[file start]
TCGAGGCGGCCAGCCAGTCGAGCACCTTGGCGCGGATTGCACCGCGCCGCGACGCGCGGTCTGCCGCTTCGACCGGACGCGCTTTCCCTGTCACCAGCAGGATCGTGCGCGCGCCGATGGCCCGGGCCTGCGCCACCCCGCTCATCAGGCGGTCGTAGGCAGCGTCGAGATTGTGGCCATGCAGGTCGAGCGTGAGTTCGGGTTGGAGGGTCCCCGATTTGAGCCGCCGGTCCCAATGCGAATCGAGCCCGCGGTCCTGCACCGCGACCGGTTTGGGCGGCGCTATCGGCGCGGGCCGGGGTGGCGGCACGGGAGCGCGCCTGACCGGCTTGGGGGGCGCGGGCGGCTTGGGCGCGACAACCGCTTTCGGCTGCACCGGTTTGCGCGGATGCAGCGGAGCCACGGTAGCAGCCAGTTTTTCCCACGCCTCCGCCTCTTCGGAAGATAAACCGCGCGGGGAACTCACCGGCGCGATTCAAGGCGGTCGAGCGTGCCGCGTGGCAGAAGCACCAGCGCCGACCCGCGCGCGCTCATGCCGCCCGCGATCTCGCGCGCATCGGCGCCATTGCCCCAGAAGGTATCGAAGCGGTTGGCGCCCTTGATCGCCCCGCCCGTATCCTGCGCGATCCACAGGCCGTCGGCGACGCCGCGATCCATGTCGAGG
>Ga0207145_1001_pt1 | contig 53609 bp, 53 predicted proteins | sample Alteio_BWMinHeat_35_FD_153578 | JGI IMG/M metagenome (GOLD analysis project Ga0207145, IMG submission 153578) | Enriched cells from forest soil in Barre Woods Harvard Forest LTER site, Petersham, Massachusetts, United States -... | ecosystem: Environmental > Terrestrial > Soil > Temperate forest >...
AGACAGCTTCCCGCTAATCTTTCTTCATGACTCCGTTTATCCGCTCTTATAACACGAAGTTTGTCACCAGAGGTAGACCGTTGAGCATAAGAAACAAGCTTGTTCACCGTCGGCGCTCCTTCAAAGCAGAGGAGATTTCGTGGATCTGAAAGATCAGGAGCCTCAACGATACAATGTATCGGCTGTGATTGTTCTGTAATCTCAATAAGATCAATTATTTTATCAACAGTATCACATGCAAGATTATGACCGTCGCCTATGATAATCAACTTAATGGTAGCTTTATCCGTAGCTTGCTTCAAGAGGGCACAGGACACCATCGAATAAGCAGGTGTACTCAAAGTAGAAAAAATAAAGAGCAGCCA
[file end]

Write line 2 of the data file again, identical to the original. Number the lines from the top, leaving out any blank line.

>Ga0207145_1001_pt1 | contig 53609 bp, 53 predicted proteins | sample Alteio_BWMinHeat_35_FD_153578 | JGI IMG/M metagenome (GOLD analysis project Ga0207145, IMG submission 153578) | Enriched cells from forest soil in Barre Woods Harvard Forest LTER site, Petersham, Massachusetts, United States -... | ecosystem: Environmental > Terrestrial > Soil > Temperate forest >...